Influences of sire conception rate on pregnancy establishment in dairy cattle†

M Sofia Ortega, João G N Moraes, David J Patterson, Michael F Smith, Susanta K Behura, Scott Poock, Thomas E Spencer
2018 Biology of Reproduction  
Establishment of pregnancy in cattle is complex and encompasses ovulation, fertilization, blastocyst formation and growth into an elongated conceptus, pregnancy recognition signaling, and development of the embryo and placenta. The objective here was to investigate sire influences on pregnancy establishment in cattle. First, 10 Holstein bulls were classified as high or low fertility based on their sire conception rate (SCR) value. In a field trial, pregnancy at first timed insemination was not
more » ... semination was not different between high and low SCR bulls. Next, 5 of the 10 sires were phenotyped using in vitro and in vivo embryo production. There was no effect of SCR classification on in vitro embryo cleavage rate, but low SCR sires produced fewer day 8 blastocysts. In superovulated heifers, high SCR bulls produced a lower percentage of unfertilized oocytes and fewer degenerated embryos compared to low SCR bulls. Recipient heifers received three to five in vivo produced embryos from either high or low SCR sires on day 7 postestrus. Day 16 conceptus recovery and length were not different between SCR groups, and the conceptus transcriptome was not appreciably different between high and low SCR sires. The reduced ability of embryos from low SCR bulls to establish pregnancy is multifactorial and encompasses sperm fertilizing ability, preimplantation embryonic development, and development of the embryo and placenta after conceptus elongation and pregnancy recognition. These studies highlight the importance of understanding genetic contributions of the sire to pregnancy establishment that is crucial to increase reproductive efficiency in dairy cattle. Summary Sentence The sire influences preimplantation embryonic development and postelongation establishment of pregnancy in dairy cattle.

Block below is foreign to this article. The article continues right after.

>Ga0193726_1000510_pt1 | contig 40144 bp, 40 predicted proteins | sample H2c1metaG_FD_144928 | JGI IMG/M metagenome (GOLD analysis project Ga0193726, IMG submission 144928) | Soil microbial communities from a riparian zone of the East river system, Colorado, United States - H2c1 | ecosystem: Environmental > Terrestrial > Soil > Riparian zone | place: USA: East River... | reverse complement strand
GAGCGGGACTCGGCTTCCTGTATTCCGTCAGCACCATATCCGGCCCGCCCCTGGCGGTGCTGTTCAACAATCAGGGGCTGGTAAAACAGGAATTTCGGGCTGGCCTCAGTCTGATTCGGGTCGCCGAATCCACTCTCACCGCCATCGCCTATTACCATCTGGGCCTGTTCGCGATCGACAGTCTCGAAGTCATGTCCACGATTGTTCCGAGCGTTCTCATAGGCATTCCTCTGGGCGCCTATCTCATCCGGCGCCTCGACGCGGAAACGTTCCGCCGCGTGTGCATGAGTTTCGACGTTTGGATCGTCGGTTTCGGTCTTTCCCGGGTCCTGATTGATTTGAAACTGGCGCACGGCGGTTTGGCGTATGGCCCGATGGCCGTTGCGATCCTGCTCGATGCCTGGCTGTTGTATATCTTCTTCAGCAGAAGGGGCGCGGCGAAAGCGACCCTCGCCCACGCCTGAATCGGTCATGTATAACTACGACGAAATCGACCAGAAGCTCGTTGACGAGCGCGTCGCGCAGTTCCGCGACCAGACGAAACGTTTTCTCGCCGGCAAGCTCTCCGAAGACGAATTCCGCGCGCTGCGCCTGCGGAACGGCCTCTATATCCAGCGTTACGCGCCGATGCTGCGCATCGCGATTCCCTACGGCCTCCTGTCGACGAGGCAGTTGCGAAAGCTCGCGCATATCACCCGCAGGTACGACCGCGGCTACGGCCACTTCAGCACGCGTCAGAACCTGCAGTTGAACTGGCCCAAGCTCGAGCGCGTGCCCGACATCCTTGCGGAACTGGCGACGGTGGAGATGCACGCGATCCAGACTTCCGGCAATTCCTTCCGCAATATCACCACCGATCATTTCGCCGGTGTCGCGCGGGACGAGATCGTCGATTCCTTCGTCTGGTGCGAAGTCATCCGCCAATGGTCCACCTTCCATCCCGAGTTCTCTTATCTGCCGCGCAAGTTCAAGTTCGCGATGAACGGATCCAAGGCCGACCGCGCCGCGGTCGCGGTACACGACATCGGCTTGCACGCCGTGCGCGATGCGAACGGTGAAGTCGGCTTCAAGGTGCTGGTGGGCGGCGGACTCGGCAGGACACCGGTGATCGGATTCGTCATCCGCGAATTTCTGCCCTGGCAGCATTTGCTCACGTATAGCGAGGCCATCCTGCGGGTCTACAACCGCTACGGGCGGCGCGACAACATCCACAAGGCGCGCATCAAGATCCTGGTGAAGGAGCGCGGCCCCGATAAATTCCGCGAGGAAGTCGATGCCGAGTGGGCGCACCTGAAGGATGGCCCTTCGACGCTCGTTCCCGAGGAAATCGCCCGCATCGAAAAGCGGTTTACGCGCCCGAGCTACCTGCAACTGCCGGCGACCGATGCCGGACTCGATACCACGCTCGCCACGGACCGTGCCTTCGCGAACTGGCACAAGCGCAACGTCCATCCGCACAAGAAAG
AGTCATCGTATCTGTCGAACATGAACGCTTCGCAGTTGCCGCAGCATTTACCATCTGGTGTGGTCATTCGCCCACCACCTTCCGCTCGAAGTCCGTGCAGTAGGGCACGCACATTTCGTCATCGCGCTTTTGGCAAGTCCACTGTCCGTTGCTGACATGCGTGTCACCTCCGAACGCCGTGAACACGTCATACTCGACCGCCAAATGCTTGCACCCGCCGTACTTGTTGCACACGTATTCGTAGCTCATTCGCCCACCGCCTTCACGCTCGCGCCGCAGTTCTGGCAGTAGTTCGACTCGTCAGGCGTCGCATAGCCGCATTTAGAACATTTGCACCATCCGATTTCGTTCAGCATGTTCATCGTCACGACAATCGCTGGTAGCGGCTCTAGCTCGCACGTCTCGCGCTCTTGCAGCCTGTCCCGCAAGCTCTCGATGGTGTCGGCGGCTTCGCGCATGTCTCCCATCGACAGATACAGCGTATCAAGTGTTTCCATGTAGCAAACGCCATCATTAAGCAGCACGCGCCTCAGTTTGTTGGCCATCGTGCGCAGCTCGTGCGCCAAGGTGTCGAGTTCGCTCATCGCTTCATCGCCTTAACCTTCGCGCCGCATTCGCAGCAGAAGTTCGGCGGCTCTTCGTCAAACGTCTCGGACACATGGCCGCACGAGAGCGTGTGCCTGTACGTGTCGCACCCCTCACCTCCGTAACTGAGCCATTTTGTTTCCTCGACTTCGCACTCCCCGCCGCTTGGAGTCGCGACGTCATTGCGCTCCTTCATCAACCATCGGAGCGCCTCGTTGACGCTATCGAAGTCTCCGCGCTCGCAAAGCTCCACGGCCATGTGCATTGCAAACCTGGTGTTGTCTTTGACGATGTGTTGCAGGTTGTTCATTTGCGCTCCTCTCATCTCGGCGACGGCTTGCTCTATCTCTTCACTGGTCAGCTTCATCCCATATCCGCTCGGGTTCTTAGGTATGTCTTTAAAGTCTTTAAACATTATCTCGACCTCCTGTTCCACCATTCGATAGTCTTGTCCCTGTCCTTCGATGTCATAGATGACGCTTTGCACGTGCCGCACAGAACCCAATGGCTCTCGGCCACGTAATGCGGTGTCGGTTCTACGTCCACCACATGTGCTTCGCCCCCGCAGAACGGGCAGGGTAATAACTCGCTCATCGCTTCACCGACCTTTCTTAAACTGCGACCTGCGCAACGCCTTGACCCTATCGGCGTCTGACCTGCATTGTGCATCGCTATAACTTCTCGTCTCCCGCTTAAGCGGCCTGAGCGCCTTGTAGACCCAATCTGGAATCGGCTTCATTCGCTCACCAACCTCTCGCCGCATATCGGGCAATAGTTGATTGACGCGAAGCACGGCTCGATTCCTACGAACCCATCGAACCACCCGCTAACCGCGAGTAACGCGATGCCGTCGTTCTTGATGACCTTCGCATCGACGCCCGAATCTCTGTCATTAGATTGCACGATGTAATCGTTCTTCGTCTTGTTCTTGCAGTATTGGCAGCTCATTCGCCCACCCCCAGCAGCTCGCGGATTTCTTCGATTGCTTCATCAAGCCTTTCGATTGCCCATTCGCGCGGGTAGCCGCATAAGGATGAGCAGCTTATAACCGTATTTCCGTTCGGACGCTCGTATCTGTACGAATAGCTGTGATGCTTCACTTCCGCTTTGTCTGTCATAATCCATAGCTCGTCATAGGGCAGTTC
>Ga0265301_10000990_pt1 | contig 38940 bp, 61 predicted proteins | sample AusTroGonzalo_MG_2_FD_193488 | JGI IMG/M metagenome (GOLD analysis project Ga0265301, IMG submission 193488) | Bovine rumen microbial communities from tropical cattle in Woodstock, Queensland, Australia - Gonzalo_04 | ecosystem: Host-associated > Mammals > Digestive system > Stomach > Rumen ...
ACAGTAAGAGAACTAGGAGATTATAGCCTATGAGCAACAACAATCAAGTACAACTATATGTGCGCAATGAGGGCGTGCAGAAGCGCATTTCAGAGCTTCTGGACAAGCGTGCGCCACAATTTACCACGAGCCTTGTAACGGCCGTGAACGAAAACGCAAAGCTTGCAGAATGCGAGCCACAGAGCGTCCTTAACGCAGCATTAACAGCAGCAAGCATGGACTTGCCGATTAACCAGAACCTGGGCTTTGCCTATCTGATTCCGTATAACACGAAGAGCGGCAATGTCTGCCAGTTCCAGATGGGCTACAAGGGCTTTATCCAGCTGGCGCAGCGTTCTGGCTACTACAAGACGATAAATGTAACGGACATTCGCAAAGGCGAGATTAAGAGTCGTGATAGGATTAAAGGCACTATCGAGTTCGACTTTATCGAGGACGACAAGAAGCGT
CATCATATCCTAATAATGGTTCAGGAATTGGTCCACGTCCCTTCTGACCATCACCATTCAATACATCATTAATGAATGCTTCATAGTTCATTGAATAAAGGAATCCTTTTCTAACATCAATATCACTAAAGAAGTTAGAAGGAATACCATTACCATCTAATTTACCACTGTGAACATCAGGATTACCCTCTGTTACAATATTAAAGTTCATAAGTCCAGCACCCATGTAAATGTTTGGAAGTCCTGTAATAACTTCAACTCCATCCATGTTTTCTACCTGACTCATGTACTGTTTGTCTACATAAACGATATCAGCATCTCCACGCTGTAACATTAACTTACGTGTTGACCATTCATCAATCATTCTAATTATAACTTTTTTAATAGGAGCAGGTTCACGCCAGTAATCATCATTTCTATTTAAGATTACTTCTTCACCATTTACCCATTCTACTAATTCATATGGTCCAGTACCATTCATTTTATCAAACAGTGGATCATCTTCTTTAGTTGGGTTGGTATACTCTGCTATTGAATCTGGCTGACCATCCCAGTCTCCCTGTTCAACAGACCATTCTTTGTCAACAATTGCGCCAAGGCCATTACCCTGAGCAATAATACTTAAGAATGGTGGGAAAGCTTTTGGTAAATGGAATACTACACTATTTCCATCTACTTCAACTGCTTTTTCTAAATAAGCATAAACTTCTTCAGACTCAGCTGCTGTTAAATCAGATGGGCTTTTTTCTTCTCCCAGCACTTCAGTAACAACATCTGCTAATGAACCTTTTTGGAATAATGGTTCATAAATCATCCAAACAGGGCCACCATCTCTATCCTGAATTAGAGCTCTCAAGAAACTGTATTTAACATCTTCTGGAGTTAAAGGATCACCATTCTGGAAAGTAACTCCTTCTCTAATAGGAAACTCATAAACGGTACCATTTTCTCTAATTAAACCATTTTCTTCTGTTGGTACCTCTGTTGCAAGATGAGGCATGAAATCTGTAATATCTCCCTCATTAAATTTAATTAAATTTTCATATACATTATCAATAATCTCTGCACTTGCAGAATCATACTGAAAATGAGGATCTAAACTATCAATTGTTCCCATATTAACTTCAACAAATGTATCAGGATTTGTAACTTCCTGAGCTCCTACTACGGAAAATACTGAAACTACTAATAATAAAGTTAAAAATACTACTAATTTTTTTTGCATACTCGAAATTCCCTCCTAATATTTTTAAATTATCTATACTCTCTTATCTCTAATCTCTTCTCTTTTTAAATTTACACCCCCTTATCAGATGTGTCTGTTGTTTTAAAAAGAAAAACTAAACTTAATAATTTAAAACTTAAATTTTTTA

doi:10.1093/biolre/ioy141 pmid:29931362 fatcat:jzii6zykefhadiahm4fseuo5qq